Photos: LGBT Center MYTE Program
It’s already difficult to find a place to belong in one’s teenage years, but for LGBTQ teens in particular, the task may seem close to impossible. This is why the Long Beach LGBTQ Center’s MYTE program has existed since 2006, providing a safe space and second home for LGBTQ teenagers who are just coming to terms with their identities.
The Center is home to programs that provide safe spaces for Long Beach’s diverse community. MYTE (pronounced mighty), or the Mentoring Youth Through Empowerment program, is a drop-in site that provides an affirming space for LGBTQ youth and allies ages 13 to 19, meeting every Monday through Friday from 3 p.m. to 7 p.m.
The program is upstairs on the second floor of the Center. The room is warm and colorful, filled with couches and bookcases. Art created by the youth covers the room on the white boards and in the nooks and crannies of the storage cubbies. For the younger MYTE kids, since the program is an after-school drop-in, the mentors provide help with homework. The space also provides healthy snacks and food. Every week there is an opportunity to try something new with activities that the youth can participate in, including screen printing, arts and crafts and making buttons! Below, we describe three ways the MYTE program is saving lives, one youth at a time.
- Finding Support and a Role Model
“I think everyone can benefit from having a space where they can feel supported and accepted” says Jason Helstrom, a MYTE alumnus.
The backbones of the program are the mentors and coordinators, queer adults and allies who are responsible for organizing and supervising events. Mentors act as role models for the youth, providing them with confidants and positive examples of healthy, successful adult life as members of the LGBTQ community. The mentors are also there as a support system to help give advice and start conversations on issues that might be difficult to confront alone.
MYTE provides a unique chance for teens to meet others that share similar experiences and identities who may be from other parts of Long Beach or Los Angeles County. Some people in the program also come from the surrounding areas like Carson, Seal Beach, and even as far as Santa Ana. It’s important to have these spaces for marginalized youth because they might not always be have support at home, school, or may be still closeted to their families. For teens who are closeted in their life outside MYTE, it may be their only opportunity to interact openly with other LGBTQ youth. The teenage years are vital to forming a solid sense of identity and high self-esteem. Having adults validate their emotions and experiences can mean the difference between life and death for gay and trans youth.
“A lot of tragedy has occurred within the LGBTQ community due to a lack of support for those who need it most. Youth are at a higher risk for homelessness, addiction, and abuse, and deserve a safe space where they can build a healthy, supportive community,” states Helstrom.
- Inclusive AF Sex-Ed
MYTE also promotes sex education, which is severely lacking in public schools nationwide. Many federally-provided sex-ed classes do not discuss safe sex between individuals of the same sex.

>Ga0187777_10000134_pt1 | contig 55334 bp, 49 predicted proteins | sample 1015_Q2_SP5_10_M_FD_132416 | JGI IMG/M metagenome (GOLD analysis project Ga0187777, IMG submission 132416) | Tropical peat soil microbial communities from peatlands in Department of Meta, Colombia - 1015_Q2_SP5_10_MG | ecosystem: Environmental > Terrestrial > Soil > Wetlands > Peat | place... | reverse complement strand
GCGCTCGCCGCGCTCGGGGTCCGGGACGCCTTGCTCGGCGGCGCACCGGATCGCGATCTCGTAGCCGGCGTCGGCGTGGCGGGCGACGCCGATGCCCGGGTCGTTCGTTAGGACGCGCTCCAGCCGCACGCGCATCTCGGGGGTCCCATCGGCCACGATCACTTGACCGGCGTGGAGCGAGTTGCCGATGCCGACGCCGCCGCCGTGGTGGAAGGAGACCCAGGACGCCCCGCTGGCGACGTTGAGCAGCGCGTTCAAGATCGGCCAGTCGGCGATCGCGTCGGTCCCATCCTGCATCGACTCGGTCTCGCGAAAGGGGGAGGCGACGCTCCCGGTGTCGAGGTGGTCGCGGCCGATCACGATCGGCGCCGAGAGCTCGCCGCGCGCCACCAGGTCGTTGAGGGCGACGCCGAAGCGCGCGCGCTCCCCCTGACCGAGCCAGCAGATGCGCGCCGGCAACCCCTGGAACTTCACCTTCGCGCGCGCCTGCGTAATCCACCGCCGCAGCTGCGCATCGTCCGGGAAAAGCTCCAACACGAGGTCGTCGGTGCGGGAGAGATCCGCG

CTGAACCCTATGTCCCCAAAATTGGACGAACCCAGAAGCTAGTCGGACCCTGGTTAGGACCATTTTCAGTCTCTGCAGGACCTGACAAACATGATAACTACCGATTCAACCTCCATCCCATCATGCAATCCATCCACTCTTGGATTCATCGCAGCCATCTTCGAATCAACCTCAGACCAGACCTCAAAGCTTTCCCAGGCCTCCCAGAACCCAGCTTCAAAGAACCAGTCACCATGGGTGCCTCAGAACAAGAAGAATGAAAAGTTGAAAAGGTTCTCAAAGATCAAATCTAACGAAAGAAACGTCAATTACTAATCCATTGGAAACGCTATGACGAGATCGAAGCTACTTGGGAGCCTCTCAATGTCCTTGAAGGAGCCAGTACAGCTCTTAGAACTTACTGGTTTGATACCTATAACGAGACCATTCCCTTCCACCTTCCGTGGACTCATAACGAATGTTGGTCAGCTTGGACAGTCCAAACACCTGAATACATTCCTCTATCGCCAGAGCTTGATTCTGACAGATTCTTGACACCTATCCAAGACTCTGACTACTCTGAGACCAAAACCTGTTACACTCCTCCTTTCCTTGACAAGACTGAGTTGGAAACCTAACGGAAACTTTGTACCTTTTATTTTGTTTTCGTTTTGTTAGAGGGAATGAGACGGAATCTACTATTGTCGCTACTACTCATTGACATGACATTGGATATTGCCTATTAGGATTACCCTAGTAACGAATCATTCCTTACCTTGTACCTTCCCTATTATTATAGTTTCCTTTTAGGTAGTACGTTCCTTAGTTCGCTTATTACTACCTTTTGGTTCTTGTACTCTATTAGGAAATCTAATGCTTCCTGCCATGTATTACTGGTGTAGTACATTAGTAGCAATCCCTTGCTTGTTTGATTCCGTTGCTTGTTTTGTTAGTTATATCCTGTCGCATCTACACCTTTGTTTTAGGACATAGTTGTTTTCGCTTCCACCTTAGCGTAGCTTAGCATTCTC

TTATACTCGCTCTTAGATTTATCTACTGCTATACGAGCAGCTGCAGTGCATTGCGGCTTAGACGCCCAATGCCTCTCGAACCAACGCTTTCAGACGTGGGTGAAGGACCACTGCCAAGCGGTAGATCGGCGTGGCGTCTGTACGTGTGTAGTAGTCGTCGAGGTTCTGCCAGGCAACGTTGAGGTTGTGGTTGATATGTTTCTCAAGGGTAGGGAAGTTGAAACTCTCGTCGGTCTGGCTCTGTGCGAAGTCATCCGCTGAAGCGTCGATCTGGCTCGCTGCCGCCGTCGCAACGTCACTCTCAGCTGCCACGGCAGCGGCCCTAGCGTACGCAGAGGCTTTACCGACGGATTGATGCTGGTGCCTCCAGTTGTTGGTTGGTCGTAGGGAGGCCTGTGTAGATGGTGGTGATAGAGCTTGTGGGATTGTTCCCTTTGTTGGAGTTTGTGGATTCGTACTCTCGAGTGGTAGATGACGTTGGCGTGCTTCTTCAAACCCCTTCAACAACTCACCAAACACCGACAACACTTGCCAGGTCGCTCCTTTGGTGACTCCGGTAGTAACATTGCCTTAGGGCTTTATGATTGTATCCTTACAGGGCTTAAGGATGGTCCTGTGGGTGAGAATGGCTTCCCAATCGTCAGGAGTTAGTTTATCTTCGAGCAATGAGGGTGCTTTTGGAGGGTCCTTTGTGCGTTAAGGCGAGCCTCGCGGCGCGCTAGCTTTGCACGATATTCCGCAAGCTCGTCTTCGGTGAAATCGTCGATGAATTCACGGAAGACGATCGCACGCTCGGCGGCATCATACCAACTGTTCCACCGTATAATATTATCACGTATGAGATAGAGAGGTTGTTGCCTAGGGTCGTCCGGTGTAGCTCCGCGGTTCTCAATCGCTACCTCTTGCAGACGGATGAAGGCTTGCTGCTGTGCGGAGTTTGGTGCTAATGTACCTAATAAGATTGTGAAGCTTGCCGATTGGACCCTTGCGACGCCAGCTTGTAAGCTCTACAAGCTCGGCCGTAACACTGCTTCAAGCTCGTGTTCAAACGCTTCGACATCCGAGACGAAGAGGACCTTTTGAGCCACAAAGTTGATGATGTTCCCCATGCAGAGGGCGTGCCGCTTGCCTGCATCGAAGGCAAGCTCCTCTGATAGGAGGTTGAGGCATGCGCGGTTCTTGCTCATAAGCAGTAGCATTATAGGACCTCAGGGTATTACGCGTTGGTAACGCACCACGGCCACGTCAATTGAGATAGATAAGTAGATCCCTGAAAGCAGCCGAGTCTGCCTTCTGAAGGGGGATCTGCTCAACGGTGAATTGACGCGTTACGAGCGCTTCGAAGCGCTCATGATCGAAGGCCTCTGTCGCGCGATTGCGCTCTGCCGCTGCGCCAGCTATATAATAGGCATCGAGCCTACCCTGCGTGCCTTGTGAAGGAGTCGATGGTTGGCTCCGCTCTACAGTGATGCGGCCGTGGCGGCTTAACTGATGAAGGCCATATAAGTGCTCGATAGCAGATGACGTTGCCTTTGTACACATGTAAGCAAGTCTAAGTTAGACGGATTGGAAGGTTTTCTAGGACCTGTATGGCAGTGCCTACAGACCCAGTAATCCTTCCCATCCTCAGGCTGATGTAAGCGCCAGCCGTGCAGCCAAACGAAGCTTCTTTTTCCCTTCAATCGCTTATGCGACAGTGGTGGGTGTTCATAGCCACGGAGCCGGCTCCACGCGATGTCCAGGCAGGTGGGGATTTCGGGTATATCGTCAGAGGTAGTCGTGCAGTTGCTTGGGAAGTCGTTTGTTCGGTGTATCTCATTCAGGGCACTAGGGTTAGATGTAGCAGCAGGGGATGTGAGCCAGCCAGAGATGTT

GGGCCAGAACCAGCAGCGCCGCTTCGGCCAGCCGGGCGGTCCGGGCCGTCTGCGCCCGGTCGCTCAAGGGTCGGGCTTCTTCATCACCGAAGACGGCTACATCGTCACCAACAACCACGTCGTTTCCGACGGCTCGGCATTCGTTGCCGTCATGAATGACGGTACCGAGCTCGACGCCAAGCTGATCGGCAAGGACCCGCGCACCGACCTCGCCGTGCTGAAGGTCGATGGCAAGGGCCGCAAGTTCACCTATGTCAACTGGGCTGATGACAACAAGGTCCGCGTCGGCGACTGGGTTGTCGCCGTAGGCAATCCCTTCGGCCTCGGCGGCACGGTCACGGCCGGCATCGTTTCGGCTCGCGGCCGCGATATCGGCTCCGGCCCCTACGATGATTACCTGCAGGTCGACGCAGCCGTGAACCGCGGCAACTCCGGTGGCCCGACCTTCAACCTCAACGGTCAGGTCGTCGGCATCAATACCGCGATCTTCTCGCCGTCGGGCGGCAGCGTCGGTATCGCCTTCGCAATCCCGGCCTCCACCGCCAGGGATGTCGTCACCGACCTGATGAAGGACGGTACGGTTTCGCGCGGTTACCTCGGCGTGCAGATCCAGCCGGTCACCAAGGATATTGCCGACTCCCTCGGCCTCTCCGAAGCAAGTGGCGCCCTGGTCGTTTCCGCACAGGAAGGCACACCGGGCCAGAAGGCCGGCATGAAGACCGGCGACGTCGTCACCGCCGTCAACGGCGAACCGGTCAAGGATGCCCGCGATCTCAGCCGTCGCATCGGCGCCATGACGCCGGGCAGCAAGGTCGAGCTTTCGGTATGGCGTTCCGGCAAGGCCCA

“Curriculum [often] ignores the existence of LGBT people and non-heterosexual behaviors completely,” states GLSEN, an LGBTQ-advocacy in education organization. “Not only is there an omission of LGBT people and related topics, but heterosexuality is put forth as the norm and only conceivable option.”
Devices such as dental dams, female condoms, and finger condoms are rarely mentioned, if they are even mentioned at all. Furthermore, these courses do not discuss the existence of transgender individuals, nor do they explore how partners can communicate to keep sex safe and consensual.
MYTE provides our youth with a safe environment that encourages discussion and education on topics that remain undertaught in schools.
- Fun as Hell, Age-Friendly Socials
The program does far more than create a space for youth; it gives them options to further the work that’s being done in their communities. All MYTE youth are given the opportunity to volunteer or participate in events around Long Beach and Los Angeles. For example, they encourage helping with the AIDS walk, a walkathon fundraiser that raises money to help fund research that assists fight against AIDS. They also have field trips to events like “Models of Pride,” a LGBTQ conference and resource fair at USC.
Youth also volunteer in the events for teens – something that’s not always accessible by Long Beach pride events which are usually 21 and over.
Instead, The Center puts on a Teen Pride, which is a pride event specifically to include people under the age of 21.
MYTE also throws an annual dance for youth called Monster Ball, a themed dance that allows kids to be themselves without the fear of being ostracized for not fitting into societal norms.
“MYTE gave a home away from home for me and my friends during some rough times, where we couldn’t go anywhere else,” shares Helstrom. Such youth groups that assist marginalized communities help heal those who do not feel as though they have their own space. Everyone deserves to have a space where they feel secure, with the youth being no exception.